Nov 7, 2016

Flexible Spending in Retirement

Many people cite the 4% rule for retirement spending as the best retirement spending guide.  This is based on William Bengen’s seminal article published in 1994.  His research concluded that 4% is the maximum sustainable withdrawal rate, even including the worst sequence of returns, given a rolling 30 years, and a portfolio with 50-75% in stocks.

However, as CNN Money’s Walter Updegrave points out, there is some flexibility that needs to be baked in. “It would be nice to be able to identify in advance a level of withdrawals that will meet your retirement income needs, assure that your money will last a lifetime and not leave you with a huge stash of assets in your dotage (along with regrets that you hadn’t spent more early in retirement).”

That’s the tricky part of retirement planning.  There are two very distinct, competing goals:

  1. Preserve the underlying value of the assets so they can support distributions for many years to come. (Think of elderly millionaires who refuse to spend their money because of depression era tendencies, culminating in a refusal to hire care around the house as they age even though they can fully afford to.)
  2. Spend as much as possible in the present as to not live a potentially unnecessary austere lifestyle.  (Think of anyone you know whose financial decisions seem to be a downward spiral of unnecessary unsustainable lifestyle choices, while they keep their heads in the sand because of their need to, “live like there’s no tomorrow.”)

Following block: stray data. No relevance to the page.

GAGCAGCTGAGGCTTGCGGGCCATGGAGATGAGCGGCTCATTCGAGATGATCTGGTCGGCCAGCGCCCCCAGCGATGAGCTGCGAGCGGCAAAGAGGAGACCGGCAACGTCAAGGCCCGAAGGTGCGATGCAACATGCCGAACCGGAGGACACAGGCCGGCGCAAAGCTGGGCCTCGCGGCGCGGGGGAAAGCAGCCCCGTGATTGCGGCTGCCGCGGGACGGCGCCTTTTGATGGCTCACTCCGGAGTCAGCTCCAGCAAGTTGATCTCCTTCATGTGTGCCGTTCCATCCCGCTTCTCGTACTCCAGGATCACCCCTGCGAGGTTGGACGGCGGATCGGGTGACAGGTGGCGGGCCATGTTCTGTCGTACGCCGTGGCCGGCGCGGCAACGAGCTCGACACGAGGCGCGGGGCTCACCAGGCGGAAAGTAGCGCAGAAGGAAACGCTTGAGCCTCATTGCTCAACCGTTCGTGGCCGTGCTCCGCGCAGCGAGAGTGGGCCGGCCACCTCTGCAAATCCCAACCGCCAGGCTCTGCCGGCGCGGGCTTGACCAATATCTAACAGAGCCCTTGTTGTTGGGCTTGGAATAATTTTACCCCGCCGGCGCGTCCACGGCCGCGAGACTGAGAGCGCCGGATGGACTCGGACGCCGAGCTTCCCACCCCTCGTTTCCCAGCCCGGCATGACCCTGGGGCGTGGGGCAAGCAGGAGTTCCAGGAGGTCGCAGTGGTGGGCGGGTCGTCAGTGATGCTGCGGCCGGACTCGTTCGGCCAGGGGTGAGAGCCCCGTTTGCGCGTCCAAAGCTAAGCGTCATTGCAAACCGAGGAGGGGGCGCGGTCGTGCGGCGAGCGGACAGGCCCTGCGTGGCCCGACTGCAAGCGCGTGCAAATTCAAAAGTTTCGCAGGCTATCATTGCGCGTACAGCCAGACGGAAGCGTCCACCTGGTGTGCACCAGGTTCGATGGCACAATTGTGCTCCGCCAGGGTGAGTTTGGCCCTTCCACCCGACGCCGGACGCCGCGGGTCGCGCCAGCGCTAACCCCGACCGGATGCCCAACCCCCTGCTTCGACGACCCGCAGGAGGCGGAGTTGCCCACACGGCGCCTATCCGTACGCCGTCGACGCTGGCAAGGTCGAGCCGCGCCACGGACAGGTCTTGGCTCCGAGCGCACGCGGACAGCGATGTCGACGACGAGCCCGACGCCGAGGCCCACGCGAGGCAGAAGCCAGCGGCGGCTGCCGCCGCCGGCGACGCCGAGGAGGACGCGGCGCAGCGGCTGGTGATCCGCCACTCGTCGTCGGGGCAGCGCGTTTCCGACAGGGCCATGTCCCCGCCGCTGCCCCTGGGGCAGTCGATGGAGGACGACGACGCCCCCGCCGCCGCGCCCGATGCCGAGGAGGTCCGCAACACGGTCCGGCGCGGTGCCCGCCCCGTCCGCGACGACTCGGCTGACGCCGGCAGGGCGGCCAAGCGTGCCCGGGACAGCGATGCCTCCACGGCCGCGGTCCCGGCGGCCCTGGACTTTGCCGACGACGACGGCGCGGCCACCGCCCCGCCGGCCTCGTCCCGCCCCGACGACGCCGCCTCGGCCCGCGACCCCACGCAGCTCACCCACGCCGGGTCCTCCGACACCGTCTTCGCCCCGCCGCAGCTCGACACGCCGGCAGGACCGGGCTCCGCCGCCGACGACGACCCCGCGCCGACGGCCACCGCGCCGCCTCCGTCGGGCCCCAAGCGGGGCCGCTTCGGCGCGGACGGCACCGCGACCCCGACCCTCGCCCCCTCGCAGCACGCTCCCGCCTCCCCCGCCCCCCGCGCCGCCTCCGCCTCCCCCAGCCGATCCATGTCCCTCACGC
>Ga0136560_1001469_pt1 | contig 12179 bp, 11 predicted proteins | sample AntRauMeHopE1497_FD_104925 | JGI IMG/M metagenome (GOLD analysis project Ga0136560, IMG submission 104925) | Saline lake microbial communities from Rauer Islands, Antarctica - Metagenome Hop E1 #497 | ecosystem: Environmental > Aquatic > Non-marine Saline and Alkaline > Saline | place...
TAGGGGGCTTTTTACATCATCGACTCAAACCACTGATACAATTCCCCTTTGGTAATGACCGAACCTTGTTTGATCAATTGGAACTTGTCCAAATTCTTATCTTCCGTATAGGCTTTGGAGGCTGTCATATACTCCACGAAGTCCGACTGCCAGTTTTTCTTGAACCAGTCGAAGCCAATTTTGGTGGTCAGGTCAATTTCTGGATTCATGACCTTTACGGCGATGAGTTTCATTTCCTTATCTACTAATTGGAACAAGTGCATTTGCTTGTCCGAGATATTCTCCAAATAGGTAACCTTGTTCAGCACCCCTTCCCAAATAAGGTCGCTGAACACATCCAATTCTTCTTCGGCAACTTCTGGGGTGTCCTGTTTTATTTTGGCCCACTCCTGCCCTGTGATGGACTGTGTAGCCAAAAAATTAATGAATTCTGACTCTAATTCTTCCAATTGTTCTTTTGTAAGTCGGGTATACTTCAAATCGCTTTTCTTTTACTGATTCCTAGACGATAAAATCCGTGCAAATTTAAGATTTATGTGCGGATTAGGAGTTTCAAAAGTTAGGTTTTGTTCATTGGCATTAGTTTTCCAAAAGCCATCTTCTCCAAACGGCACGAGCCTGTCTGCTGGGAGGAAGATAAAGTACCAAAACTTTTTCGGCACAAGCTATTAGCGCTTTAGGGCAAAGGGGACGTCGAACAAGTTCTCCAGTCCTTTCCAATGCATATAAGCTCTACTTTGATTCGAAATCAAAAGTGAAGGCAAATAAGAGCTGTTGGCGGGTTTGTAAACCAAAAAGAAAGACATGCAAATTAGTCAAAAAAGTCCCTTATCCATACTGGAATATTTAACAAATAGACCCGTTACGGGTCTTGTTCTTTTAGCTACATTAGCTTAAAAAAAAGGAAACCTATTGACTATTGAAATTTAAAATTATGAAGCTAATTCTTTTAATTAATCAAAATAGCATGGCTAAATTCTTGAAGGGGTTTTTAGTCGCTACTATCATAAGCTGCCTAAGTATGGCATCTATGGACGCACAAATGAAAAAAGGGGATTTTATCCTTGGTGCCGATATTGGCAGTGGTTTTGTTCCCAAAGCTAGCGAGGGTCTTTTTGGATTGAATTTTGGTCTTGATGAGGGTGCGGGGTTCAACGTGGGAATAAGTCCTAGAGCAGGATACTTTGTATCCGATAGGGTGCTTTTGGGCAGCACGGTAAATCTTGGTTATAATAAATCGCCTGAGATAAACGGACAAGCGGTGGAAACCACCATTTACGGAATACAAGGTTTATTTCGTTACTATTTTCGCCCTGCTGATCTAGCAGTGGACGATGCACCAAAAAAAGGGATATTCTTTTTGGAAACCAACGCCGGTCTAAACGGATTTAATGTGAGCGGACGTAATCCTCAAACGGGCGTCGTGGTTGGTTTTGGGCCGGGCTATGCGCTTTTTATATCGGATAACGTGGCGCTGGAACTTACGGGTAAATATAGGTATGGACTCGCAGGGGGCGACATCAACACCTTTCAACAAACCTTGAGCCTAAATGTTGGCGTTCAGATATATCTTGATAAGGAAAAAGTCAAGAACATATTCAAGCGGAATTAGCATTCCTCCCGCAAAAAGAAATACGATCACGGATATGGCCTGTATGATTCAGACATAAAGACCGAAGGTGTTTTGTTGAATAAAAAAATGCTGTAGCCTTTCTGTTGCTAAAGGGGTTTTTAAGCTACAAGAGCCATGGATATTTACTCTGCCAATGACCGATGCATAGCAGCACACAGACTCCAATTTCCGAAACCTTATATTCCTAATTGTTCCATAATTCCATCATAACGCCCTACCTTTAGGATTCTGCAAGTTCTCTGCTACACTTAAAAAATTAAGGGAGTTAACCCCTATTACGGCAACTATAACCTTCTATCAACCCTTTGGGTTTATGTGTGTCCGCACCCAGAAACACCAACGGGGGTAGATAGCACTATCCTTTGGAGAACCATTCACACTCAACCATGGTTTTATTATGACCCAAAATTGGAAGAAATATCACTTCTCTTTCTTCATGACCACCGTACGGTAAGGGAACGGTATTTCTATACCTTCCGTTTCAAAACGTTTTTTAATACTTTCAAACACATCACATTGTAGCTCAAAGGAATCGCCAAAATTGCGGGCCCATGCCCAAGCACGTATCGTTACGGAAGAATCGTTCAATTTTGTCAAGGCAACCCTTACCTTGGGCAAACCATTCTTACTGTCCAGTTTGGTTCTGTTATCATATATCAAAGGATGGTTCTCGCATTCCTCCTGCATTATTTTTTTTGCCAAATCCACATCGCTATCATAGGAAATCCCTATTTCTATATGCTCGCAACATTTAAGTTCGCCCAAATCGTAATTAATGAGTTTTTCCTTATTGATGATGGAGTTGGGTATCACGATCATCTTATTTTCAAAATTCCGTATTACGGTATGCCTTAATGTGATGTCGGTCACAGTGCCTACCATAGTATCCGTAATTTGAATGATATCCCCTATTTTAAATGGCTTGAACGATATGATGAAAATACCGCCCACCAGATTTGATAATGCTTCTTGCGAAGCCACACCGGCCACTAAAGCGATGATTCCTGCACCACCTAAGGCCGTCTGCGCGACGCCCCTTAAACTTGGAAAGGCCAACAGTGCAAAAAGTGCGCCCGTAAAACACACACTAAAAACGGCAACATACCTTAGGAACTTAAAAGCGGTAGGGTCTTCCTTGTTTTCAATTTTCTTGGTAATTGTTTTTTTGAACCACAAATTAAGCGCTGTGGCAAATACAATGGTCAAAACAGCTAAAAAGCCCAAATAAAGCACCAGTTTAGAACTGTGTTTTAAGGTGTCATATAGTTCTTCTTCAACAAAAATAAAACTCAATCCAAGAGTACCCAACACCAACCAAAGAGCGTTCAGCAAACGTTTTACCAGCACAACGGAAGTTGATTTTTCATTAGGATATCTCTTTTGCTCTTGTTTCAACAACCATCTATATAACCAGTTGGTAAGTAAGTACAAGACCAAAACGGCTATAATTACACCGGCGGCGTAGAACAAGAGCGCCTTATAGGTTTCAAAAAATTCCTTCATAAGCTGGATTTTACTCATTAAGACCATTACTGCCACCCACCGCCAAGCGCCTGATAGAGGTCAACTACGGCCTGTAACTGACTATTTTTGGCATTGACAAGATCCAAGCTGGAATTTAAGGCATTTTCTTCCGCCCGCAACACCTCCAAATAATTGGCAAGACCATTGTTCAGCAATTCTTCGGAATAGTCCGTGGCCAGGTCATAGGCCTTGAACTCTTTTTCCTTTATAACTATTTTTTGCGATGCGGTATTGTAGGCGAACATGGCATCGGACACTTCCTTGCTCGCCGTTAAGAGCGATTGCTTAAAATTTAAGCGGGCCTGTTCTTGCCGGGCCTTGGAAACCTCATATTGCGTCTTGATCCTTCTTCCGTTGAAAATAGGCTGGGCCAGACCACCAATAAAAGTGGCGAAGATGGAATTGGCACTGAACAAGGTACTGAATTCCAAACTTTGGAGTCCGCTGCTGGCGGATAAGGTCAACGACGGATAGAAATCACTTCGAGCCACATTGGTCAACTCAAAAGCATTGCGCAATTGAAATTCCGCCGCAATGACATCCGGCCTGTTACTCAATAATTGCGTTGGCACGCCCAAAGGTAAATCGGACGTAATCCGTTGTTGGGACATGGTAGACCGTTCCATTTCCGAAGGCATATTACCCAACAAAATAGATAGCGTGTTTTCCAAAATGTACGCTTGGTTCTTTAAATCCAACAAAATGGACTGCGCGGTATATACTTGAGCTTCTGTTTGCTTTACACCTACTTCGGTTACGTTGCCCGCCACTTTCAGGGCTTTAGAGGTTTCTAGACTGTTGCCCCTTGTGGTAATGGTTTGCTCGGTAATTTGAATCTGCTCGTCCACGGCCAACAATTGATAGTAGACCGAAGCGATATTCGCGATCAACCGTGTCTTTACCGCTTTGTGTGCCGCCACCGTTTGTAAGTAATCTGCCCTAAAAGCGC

Said another way, if you save every penny for tomorrow, then die, you were wrong.  If you spend every penny today, and then live, you were wrong.  Although both are wrong, it is apparent in the data that more retirees are afraid of over spending.  As one study shows, people are actually more afraid of outliving their money than death!

Flexibility is one way to address the fear of running out of money.  This approach requires you to make spending adjustments as needed over time.  Spend more when times are good, and delay withdrawals when markets are down.

This strategy requires a retiree to create three separate budgets:

  • A “frugality budget” of needed expenses (preferably without sacrificing basic living conditions: housing, medications, etc.)
  • A “normal budget” which is a combination of needed expenses and lifestyle expenses (vacations, gifts, etc.)
  • A “fortunate budget” with more vacations, potentially bigger gifts, etc.

By adjusting spending accordingly, you are not required to live an austere lifestyle early on, because you can adjust your spending to meet the needs of the portfolio as time goes on.  This flexibility can potentially increase the sustainable percentage distributed from a retiree’s portfolio.  We recommend you read the full article here.  Keep in mind there is no “one size fits all” approach to investing.  We recommend creating a living plan which addresses your specific goals and needs, tailored to your unique circumstances.